Thought traps are patterns of thinking or cognitive distortions that prevent people from thinking objectively about a situation or event, where they can create negative or inappropriate thoughts, draw wrong conclusions or make decisions that are not based on reality. There are many types of thought traps that can affect different areas of thinking, such as self-image, relationships with other people, the future or interpretation of events. Often one finds the confirmation bias, where one interprets information in a way that confirms already existing beliefs. It is therefore important to be aware that thought traps exist and to learn to recognise them in order to minimise their impact on thinking and behaviour. By recognising and overcoming thought traps, one can learn over time to think more objectively and make better decisions. Other thought traps that are usually deeply emotionally rooted:
- All-or-nothing thinking, i.e. being tempted to see all things as only black or white. To counteract this, one can replace the word “or” with the word “and”, e.g. by noting that the conversation had both positive and negative aspects.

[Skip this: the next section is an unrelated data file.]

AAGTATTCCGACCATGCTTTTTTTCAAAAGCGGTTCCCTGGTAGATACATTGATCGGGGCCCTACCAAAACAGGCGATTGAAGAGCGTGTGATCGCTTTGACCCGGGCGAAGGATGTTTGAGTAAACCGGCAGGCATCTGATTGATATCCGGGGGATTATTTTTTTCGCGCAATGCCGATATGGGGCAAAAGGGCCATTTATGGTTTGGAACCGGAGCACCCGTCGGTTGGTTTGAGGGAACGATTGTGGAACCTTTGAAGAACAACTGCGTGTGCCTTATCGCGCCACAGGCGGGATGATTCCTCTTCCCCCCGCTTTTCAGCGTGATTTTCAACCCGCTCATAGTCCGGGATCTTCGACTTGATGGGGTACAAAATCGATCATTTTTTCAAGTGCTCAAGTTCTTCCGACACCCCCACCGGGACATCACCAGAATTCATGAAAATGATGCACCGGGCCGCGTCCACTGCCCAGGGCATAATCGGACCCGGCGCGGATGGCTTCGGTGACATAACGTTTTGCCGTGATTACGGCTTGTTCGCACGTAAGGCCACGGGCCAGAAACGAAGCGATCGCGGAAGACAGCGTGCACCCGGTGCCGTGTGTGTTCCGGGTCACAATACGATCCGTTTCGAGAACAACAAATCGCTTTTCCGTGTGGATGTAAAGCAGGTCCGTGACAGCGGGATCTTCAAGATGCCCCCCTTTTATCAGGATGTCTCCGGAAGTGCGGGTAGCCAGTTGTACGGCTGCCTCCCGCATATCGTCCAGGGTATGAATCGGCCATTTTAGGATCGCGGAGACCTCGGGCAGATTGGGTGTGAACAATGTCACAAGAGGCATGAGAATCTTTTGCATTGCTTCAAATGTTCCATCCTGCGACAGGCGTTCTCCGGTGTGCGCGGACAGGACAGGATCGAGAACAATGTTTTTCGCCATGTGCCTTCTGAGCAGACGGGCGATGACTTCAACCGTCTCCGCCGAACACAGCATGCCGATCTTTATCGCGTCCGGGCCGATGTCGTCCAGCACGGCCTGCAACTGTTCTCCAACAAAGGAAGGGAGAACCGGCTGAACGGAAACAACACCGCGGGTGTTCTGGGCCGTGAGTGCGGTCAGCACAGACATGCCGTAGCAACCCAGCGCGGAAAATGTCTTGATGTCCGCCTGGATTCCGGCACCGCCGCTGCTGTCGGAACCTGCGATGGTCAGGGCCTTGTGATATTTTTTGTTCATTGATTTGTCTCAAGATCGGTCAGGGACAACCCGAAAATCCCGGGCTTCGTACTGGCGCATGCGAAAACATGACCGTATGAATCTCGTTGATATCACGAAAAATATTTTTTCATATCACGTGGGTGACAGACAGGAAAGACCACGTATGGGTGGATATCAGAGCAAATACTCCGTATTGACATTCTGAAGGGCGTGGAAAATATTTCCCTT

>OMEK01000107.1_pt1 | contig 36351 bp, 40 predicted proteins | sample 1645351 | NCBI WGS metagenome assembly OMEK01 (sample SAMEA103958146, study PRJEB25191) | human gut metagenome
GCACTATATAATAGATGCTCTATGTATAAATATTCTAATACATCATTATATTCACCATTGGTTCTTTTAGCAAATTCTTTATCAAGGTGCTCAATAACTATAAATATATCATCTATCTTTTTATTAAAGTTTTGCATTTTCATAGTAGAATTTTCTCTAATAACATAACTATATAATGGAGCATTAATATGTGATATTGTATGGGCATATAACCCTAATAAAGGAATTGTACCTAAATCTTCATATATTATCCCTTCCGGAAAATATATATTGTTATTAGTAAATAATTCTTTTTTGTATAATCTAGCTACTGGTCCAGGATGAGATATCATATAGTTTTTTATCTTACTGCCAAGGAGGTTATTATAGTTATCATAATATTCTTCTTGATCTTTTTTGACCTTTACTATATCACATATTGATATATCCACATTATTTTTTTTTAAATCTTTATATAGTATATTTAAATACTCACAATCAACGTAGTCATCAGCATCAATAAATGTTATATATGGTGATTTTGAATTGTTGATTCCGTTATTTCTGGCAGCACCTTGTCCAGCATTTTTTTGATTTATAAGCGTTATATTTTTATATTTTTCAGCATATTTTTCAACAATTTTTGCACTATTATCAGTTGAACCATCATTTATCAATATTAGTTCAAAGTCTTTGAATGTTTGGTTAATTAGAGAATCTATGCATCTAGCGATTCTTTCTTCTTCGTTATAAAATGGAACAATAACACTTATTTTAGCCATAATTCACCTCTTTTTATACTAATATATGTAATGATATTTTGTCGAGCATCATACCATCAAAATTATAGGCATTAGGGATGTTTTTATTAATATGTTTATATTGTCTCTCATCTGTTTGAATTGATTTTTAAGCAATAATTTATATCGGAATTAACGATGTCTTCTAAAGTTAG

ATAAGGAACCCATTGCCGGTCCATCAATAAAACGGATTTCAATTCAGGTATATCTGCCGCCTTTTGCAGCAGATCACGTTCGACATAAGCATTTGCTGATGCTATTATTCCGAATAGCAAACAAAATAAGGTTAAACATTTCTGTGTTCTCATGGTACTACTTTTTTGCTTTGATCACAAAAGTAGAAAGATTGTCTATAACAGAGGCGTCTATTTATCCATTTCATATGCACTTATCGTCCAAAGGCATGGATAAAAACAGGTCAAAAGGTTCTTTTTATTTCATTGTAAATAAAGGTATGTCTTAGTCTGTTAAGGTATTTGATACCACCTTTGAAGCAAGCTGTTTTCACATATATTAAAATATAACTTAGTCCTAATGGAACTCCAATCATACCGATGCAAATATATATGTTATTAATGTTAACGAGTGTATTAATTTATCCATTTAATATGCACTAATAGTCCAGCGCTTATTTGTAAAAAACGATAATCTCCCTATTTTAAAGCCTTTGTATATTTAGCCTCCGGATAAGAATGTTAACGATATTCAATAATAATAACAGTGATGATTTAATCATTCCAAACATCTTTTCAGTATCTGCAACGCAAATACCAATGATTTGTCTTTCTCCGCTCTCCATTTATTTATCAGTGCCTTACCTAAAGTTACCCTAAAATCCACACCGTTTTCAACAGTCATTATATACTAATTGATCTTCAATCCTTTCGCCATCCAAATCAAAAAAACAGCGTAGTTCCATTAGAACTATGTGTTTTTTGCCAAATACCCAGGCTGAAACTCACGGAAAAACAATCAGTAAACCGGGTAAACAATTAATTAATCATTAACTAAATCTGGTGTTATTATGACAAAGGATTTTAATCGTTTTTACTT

- Jumping to conclusions, i.e. wondering whether you can know what other people are thinking. On the other hand, one can remember earlier hasty conclusions that then turned out to be wrong.
- Catastrophising, i.e. assuming a worst-case scenario based on a few facts. In contrast, you can ask someone neutral who might bring you back down to earth.
- Social comparisons are particularly harmful, especially if they lead to a resigned self-assessment. Here you can press the mental reset button, i.e. don’t compare, but simply be curious.